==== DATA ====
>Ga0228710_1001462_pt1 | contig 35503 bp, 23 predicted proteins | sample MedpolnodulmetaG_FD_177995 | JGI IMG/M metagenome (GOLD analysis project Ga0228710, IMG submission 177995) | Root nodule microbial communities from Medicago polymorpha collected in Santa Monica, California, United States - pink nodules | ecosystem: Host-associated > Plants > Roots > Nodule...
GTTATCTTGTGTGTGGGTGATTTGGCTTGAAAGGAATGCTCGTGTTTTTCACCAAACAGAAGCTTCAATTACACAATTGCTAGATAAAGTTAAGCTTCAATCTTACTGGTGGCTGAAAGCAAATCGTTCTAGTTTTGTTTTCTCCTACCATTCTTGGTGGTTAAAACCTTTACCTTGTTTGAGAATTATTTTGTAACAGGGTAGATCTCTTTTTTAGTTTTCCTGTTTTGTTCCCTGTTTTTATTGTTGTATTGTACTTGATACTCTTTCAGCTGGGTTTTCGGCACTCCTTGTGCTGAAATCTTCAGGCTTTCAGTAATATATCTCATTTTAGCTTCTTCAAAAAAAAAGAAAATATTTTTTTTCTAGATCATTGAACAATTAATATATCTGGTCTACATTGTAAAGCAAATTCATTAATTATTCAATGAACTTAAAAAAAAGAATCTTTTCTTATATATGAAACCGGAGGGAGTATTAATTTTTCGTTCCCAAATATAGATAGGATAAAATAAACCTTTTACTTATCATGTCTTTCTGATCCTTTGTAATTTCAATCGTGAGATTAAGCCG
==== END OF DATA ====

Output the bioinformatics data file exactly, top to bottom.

>Ga0228710_1001462_pt1 | contig 35503 bp, 23 predicted proteins | sample MedpolnodulmetaG_FD_177995 | JGI IMG/M metagenome (GOLD analysis project Ga0228710, IMG submission 177995) | Root nodule microbial communities from Medicago polymorpha collected in Santa Monica, California, United States - pink nodules | ecosystem: Host-associated > Plants > Roots > Nodule...
GTTATCTTGTGTGTGGGTGATTTGGCTTGAAAGGAATGCTCGTGTTTTTCACCAAACAGAAGCTTCAATTACACAATTGCTAGATAAAGTTAAGCTTCAATCTTACTGGTGGCTGAAAGCAAATCGTTCTAGTTTTGTTTTCTCCTACCATTCTTGGTGGTTAAAACCTTTACCTTGTTTGAGAATTATTTTGTAACAGGGTAGATCTCTTTTTTAGTTTTCCTGTTTTGTTCCCTGTTTTTATTGTTGTATTGTACTTGATACTCTTTCAGCTGGGTTTTCGGCACTCCTTGTGCTGAAATCTTCAGGCTTTCAGTAATATATCTCATTTTAGCTTCTTCAAAAAAAAAGAAAATATTTTTTTTCTAGATCATTGAACAATTAATATATCTGGTCTACATTGTAAAGCAAATTCATTAATTATTCAATGAACTTAAAAAAAAGAATCTTTTCTTATATATGAAACCGGAGGGAGTATTAATTTTTCGTTCCCAAATATAGATAGGATAAAATAAACCTTTTACTTATCATGTCTTTCTGATCCTTTGTAATTTCAATCGTGAGATTAAGCCG